Among the din of the Brighton music scene, classical music is often stifled under the noise of other genres. This Saturday, however, Pavel Kolesnikov will be changing things, as he takes over the Brighton Dome for a stunning performance of Brahms, Tchaikovsky and more.
Pavel Kolesnikov is one of the young faces of the classical music scene. Youth may not be what we typically associate with the genre, but the Siberian pianist has been on the rise ever since he became a BBC New Generation Artist. With bold combinations and dynamic performances, Kolesnikov has been reinvigorating the genre while carving out his own place.
We caught up with Pavel to find out about his latest developments, and to chat about the changing face of classical music.
You’ve described the pieces you have performed as characters – what does thinking about them in these terms mean for you? Does this effect the way you play certain pieces?
This approach, perhaps, comes from my fascination with the Stanislavsky’s method. In the same way an actor can achieve truthful and abundant detailing of the role by identifying with the character, one discovers the deep inner logic of the piece by identifying with it. In some way, I believe, the musician should become the piece itself, to play it well. That, of course, is easier, if the piece is well written and if it generally speaks to you.
On the other hand, this ability of more or less abstract pieces to become almost palpable live characters is a very curious and fascinating thing about music. I recently started exploring the possibilities of demonstrating this effect to the public, by creating programs that showcase the complex, theatrical relationships between pieces.
What does living in London do to inspire you?
London is, indeed, a very unique city. On one hand, it is huge and it’s brimming with cultural activities of all sorts, which is what I am constantly feeding on. At the same time, it doesn’t wear you out in the same way as, let’s say, New York or Moscow. You can easily engage or disengage as you wish – I find it one of the most casual places one can imagine. But strangely, what I find most important is that it doesn’t have the same emotional charge as most other cities I love – Rome, or Barcelona, or Paris, or even Amsterdam. Perhaps, because it simply not as aesthetically pleasing; but for me it means that the city gives you a lot of space to breath, dream and create. It inspires you not by way of amazement, but by way of charging your battery when you need it.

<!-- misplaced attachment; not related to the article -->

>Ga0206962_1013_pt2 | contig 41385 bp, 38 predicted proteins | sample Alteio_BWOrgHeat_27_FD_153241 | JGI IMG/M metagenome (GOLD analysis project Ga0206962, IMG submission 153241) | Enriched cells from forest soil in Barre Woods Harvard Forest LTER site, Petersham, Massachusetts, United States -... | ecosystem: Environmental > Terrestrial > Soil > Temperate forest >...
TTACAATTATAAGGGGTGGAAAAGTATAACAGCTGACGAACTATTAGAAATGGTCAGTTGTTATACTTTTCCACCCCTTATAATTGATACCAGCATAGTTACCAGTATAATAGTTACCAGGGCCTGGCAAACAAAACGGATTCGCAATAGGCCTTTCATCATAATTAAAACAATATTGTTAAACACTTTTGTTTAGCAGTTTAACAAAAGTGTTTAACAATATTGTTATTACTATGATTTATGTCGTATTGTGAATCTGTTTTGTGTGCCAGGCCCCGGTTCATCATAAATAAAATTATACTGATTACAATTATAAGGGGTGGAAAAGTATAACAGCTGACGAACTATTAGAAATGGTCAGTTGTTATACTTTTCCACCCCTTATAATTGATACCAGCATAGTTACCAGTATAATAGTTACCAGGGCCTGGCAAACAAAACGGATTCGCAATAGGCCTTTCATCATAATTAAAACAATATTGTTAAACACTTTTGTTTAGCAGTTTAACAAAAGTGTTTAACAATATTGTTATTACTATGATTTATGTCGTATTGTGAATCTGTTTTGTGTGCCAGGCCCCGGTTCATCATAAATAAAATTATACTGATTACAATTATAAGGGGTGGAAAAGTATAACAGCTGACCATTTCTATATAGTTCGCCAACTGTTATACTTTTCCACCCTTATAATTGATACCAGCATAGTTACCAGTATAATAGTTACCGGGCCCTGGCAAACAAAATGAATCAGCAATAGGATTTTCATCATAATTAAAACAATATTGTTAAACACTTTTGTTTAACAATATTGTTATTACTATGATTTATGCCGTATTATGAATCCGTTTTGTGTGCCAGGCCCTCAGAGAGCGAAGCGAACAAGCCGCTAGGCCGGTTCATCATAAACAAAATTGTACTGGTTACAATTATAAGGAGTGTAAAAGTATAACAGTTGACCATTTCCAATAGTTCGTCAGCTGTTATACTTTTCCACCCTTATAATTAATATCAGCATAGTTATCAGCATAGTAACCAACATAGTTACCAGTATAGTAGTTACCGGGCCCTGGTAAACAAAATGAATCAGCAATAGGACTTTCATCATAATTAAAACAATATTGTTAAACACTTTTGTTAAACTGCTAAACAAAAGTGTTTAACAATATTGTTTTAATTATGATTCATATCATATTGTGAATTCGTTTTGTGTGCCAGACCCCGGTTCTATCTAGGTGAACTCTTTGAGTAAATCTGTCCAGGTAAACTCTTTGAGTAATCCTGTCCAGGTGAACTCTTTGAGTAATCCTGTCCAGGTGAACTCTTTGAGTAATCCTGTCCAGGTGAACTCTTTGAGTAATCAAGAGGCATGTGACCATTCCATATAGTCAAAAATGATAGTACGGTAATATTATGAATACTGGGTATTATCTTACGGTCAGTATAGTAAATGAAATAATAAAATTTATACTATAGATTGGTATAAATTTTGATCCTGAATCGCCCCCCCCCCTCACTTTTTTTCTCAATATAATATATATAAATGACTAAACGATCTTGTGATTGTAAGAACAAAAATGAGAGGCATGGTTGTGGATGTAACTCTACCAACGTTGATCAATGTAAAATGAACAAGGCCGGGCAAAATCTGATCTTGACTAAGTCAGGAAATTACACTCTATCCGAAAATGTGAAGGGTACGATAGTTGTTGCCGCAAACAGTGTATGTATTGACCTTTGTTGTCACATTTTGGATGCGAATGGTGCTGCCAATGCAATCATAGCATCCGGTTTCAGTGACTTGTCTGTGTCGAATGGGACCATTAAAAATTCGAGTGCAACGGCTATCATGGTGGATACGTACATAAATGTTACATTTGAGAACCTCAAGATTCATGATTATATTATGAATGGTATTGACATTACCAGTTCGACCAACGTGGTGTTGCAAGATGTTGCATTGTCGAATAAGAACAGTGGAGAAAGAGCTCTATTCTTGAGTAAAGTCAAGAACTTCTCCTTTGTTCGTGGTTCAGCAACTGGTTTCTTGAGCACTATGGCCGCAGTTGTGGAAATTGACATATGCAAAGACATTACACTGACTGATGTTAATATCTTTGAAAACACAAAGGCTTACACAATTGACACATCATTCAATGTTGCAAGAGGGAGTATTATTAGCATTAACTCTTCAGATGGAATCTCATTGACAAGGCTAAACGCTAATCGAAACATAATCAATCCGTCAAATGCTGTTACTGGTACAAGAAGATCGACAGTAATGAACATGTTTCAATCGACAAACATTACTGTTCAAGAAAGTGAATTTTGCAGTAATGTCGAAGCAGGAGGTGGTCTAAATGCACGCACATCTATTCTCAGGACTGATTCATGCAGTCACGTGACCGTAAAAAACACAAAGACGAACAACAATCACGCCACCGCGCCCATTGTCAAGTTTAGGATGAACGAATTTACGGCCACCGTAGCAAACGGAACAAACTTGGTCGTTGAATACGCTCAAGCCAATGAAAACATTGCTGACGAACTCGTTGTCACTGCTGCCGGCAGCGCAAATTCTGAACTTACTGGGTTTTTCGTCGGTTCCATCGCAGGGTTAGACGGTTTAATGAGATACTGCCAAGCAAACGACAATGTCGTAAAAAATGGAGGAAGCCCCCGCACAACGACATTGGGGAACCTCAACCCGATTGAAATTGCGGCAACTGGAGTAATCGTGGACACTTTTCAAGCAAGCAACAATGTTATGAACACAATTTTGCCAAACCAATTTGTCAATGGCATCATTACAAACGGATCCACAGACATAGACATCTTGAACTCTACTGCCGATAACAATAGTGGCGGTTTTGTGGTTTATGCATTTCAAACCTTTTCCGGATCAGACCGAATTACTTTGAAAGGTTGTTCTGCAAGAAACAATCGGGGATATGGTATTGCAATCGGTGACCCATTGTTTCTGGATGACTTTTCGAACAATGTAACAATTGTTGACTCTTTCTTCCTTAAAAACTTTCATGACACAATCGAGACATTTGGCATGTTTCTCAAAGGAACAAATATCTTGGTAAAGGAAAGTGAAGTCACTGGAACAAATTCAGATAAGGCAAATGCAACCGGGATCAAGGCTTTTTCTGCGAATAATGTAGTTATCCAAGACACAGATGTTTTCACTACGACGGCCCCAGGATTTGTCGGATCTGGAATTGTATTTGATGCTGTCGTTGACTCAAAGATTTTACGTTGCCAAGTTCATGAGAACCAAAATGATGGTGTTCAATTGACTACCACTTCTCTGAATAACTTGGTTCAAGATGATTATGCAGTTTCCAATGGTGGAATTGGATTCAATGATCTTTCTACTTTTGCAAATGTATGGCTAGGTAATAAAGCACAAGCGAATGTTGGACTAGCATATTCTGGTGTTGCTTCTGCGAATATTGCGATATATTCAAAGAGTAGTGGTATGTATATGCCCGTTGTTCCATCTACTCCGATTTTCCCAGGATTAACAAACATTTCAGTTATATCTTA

Classical music is often considered something which is aimed at older people – how would you encourage younger people to find a passion for this genre?
I am always a bit doubtful about this way of looking at the situation. On one hand, young people are young but they are not stupid. Their reactions and passions are quick and sincere. I have an impression that when it comes to classical music the young audiences are so often underestimated and underfed. Because supposedly they are “not ready”, they are offered some kind of sub product – something that has not the taste, nor the properties of the “real thing”, an abridged version. This condescending attitude never pays off, because youth has the taste for the intense and extraordinary. And one can not argue that at its best, classical music is exactly that – its intensity and emotional complexity is simply overwhelming.
At the same time, I am the first person to say, that the format in which music is presented today is dusty. Thankfully, there are quite a few musicians who seem to know well how to change that. The most successful of them are, in my opinion, those who understand that the vividness and intensity don’t come from “coolness”; it’s when you do things with pure and passionate heart they inevitably become gripping, and consequently, “cool” but also, importantly, so much more than simply that.
So, you see, if there is a problem of young people not loving classical music (which I am not sure is a very “homogenous” problem, so to say), I think it is essentially a problem of musicians and concert presenters. And that’s where we should be looking around and trying to learn from other areas of art which don’t seem to have the same kind of issues.
You’ve played in some incredible venues all over the world – which one was the most memorable?
I love doing open air concerts, despite inevitable difficulties with acoustics. Last summer Samson Tsoy and me played an earthquake relief concert in Ripe San Ginesio, a tiny town on a hill near Macerata. We started with a few people in the audience, and by the end the entire village was there, listening to the music and watching the incredible sunset.
What advice do you offer to the young musicians of Brighton?
To question and try, always.
Pavel Kolesnikov will be at the Brighton Dome on February 2.